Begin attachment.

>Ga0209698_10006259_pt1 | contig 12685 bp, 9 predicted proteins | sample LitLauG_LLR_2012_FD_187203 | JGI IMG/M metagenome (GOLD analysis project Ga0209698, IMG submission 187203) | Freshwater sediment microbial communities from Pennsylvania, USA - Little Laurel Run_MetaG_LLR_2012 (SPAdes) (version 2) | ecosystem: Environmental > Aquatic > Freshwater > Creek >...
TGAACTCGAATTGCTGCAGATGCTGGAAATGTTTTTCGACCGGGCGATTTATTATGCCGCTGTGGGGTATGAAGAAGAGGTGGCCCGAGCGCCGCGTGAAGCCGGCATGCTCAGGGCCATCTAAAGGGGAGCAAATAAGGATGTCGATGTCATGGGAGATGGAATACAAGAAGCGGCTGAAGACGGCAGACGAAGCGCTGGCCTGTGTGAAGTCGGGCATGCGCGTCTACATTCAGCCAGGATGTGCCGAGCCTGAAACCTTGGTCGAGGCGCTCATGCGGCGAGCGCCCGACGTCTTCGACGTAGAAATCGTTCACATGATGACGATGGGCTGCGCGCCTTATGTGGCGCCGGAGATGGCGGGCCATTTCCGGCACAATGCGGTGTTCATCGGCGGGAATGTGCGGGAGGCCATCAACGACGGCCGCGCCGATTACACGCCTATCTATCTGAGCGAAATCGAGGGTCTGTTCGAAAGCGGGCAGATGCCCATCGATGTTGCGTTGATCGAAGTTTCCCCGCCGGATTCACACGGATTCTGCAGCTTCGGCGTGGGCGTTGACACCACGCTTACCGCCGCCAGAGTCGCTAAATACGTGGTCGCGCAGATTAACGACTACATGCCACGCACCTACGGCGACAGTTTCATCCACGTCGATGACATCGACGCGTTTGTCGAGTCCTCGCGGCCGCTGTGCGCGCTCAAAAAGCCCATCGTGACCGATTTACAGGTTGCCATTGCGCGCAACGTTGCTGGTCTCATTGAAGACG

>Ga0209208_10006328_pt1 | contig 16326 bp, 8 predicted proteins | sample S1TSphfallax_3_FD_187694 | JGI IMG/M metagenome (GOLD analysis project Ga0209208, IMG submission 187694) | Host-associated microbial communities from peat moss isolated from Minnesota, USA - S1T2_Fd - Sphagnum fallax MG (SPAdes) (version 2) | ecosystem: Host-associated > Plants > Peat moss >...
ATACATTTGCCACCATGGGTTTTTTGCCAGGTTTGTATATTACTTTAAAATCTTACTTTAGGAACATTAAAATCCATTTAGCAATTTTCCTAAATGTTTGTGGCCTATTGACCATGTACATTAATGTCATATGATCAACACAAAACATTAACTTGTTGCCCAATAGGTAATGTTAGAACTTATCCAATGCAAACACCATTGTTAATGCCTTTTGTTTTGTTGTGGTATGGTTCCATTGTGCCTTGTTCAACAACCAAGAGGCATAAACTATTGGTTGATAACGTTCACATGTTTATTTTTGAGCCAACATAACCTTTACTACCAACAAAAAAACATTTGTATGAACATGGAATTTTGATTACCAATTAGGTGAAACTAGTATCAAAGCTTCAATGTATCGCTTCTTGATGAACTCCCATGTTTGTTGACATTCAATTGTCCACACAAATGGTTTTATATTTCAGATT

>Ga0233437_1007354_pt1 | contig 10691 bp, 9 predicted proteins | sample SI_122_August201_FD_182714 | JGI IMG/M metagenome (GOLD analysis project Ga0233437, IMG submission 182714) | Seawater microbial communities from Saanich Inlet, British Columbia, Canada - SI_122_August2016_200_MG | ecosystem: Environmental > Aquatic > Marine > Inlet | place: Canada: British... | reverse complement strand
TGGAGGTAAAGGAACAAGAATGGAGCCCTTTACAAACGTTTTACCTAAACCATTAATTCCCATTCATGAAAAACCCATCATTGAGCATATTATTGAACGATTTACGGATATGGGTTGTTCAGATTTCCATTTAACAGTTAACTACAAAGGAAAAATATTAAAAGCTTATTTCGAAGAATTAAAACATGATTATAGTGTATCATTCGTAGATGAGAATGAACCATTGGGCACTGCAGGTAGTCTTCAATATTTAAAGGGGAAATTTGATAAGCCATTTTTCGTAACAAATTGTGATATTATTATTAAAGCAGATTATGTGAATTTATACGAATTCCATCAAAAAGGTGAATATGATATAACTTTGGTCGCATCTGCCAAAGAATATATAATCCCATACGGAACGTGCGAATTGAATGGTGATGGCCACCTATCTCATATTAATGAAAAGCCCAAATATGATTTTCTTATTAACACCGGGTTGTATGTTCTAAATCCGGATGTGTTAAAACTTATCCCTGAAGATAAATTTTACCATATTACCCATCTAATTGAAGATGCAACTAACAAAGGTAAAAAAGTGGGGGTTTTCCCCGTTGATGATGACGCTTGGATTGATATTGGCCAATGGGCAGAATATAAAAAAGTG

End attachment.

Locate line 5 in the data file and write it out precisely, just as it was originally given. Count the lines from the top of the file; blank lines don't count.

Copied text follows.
>Ga0233437_1007354_pt1 | contig 10691 bp, 9 predicted proteins | sample SI_122_August201_FD_182714 | JGI IMG/M metagenome (GOLD analysis project Ga0233437, IMG submission 182714) | Seawater microbial communities from Saanich Inlet, British Columbia, Canada - SI_122_August2016_200_MG | ecosystem: Environmental > Aquatic > Marine > Inlet | place: Canada: British... | reverse complement strand